The ‘Great Gatsby’ of Cricket
Young cricketer Sarfaraz Khan’s entry into the sporting field is in many ways similar to Jay Gatsby’s journey in F. Scott Fitzgerald’s literary masterpiece ‘The Great Gatsby’. The piece remains a sermon about the life of a character who loses his life in pursuit of his dreams. True, for Gatsby, the lows overshadowed the successes, but in his belief that “life starts all over again when it gets crisp in the fall”, he managed to carve out his own legacy. Sarfaraz Khan too, in many ways seems to replicate the great Gatsby’s undeterred nature to chase his dreams, but he too has been prone to failures and sufferings just like the fictional hero.
Emerging as a 12-year-old in the Harris Shield for scoring 439 runs in 2009, Khan gave glimpses of a talented cricketer who took his talent to another level in the Under-19 World Cup of 2014. He scored 211 runs in the tournament and as is the norm, he caught the attention of the IPL franchises and in 2015, he turned out for Royal Challengers Bangalore in a debut that was memorable and indeed special.
After AB de Villiers had set the Chinaswamy on fire against Rajasthan Royals, the spectators and even the team management failed to predict the carnage that would follow suit. After the South African departed for a well-made 57, in walked Khan amid shouts of “ABD ABD” and anyone who has been around the cricket circuit will be well-aware that it takes a super-human effort to drown the feats of the maverick Mr. 360. However, in the next 21 deliveries and over the next 45 runs, a stout and short seventeen-year-old managed to do just that, leaving the audiences in the vociferous stadium stunned and in awe.
A back-of-the-hand slower ball by James Faulkner was attacked by the youngster with ease. Till then, the very same delivery had managed to floor the other legends in the T20 league, but on that night, Sarfaraz Khan attacked it as if it was nothing. He moved outside the line of the ball in a bid to reverse sweep. He had already hit Faulkner for a four earlier, but on this occasion, his bat handle fails to support him, flipping in the process and causing Khan to play with the back of his bat. Though he managed just a single, this delivery showcased a cricketer who, despite his young age, possessed a mature head and his anger at himself for failing to convert a well-bowled delivery for a four suggested his wisdom that went beyond his years.
From 157 in 17 overs, he guided the home team to 200 and as his captain-in-charge Virat Kohli stood up to salute him and as the chants in the Chinaswamy changed to “Sar-fa=raaz”, one knew that it was the beginning of a fairy-tale.
Three years hence, one is unable to remove the images of a downfallen Gatsby as Khan remains seated on the sidelines, watching in horror as his magical start is on the verge of a breakdown. Though in the interim, he played the Under-19 World Cup in 2016 – scoring five fifties in six games – he has been plagued by inconsistencies and injuries, which have threatened to cast a shadow over his career. After averaging 27.75 in 13 games in the IPL in 2015, Khan emerged stronger next year to average 33 in the first 5 games of the season. With a strike-rate of 212.90, the Uttar Pradesh cricketer was expected to churn out yet another inspired displayed but Kohli surprised one and all by dropping him for the rest of the season.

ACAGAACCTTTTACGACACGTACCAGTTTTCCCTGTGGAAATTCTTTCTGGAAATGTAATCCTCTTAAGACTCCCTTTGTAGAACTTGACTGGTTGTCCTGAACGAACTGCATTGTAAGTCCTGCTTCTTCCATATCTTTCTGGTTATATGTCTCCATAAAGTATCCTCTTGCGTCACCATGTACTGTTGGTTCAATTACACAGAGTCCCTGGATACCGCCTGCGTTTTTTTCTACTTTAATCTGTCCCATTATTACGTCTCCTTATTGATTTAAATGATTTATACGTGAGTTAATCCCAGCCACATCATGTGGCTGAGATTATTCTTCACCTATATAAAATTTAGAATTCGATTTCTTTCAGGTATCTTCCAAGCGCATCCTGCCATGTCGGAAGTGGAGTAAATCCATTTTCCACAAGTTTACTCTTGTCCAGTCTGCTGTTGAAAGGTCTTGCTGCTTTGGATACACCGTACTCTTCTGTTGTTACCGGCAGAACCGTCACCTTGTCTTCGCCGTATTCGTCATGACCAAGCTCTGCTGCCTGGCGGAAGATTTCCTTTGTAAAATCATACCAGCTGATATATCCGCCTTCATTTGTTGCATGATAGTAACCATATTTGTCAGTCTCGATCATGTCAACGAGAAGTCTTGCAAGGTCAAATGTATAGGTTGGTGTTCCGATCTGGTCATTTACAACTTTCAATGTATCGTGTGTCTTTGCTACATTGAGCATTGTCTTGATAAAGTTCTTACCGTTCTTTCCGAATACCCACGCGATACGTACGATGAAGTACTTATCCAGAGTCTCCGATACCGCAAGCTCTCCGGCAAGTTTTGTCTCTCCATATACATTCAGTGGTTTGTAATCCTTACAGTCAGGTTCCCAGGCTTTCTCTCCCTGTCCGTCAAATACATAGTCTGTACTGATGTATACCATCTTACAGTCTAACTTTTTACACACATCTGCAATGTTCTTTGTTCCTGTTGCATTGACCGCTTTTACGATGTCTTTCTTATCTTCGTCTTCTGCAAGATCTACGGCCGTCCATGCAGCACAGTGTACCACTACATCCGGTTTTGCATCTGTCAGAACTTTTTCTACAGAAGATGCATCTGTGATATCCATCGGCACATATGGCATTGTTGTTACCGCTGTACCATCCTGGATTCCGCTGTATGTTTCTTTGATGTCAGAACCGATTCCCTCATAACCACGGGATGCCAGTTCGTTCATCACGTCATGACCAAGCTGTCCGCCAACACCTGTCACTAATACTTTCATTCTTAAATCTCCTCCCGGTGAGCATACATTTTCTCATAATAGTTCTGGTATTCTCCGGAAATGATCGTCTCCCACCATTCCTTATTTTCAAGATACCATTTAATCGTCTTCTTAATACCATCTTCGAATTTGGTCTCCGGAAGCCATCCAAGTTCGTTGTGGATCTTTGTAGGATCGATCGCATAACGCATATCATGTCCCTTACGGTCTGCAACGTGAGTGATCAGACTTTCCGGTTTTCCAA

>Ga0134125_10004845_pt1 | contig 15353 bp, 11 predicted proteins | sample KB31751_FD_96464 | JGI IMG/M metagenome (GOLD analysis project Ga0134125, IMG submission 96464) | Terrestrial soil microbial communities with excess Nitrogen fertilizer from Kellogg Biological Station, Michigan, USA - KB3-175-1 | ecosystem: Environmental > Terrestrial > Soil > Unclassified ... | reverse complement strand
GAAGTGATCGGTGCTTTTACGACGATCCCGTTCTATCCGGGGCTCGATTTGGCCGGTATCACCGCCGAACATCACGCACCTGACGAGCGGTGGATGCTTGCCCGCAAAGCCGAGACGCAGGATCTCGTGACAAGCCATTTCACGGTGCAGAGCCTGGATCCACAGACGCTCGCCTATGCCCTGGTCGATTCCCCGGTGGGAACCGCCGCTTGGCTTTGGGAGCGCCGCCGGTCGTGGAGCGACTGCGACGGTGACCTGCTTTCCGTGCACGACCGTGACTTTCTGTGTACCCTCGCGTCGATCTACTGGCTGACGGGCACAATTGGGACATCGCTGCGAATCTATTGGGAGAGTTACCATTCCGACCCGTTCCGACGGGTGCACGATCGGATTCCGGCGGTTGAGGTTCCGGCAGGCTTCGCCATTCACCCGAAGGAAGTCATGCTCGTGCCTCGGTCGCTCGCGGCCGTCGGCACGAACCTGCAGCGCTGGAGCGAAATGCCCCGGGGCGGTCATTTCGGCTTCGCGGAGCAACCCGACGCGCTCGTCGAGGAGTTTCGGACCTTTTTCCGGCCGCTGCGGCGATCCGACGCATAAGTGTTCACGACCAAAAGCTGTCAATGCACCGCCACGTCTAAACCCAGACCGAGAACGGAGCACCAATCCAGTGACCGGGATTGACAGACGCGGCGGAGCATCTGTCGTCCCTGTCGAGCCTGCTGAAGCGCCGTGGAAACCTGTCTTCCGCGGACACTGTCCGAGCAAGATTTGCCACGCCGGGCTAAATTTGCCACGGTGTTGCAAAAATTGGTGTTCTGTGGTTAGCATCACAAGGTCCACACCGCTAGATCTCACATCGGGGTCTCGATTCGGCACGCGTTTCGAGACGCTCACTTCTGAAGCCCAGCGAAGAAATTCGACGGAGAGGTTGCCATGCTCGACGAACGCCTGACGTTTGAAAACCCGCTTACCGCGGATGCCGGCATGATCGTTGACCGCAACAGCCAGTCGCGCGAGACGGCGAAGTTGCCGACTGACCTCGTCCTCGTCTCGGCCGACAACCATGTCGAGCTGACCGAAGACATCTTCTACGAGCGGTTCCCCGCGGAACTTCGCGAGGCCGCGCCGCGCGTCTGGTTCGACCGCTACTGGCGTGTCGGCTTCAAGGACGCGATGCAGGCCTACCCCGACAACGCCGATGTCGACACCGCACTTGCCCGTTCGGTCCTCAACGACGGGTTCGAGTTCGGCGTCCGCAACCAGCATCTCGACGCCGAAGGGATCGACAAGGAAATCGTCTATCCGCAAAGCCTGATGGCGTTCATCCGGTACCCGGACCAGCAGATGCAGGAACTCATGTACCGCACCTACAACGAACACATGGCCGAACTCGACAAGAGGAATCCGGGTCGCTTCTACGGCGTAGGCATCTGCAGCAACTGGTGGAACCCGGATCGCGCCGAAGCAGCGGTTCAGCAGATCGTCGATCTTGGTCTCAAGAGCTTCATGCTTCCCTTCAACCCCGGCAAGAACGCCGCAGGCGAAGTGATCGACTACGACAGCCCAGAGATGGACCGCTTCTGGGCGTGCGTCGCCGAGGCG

The reason though did come as a shock. “Sarfaraz understands the areas in which he needs to work on as far as the fitness and fielding part is concerned. You can’t afford to have too many guys in the field who are not up to the mark with their fielding because the outfield here is lightning quick. I want to have a guy who gives 120 per cent on the field and saves some crucial runs.”
Coming from one of the fittest cricketers, Khan knew that no amount of potential or talent could get him back in the reckoning until he improved his fitness levels and for the next few months, he trained hard to match up to the standards that were expected by Kohli. However, call it destiny or misfortune, a knee injury before the 2017 IPL spilled waters on his efforts and he had to miss the tenth edition of the league. With Khan missing more than half of the 2016 season and the whole of the last one, it did come as a major surprise when the RCB team decided to retain him ahead of the eleventh edition of the T20 league.
His domestic form was hardly impressive and hence, choosing him over the likes of KL Rahul and Yuzvendra Chahal hardly made much of a sense. Maybe, the franchise genuinely trusted Khan to don the role of the finisher with ease or he was retained purely due to logistics, but whatever the reasons may have been, it was clear that the responsibilities on the young player had increased manifold.
Year after year, the RCB camp have been blessed with an attacking batting line-up upfront but they seem to struggle lower down the order. Sarfaraz was entrusted with the role of carrying on the good work that had been laid down by Kohli and ABD in the first few seasons of the tournament this season, but below-par returns left the RCB squad yearning for more.
He scored 6 from 10 in the first game and followed it up with a golden duck in the next. Pawan Negi, who was bought back via the Right To Match card was given a chance in RCB’s third game but a knock off 3 in 4 balls meant that Khan got a look-in against Mumbai Indians.
With a knock of 5 in 6 deliveries against Delhi Daredevils, he was back warming the bench again against Chennai Super Kings and before he turns out a player who is thrust into the oblivion, Khan would be hoping for that one chance that can change over his fortunes.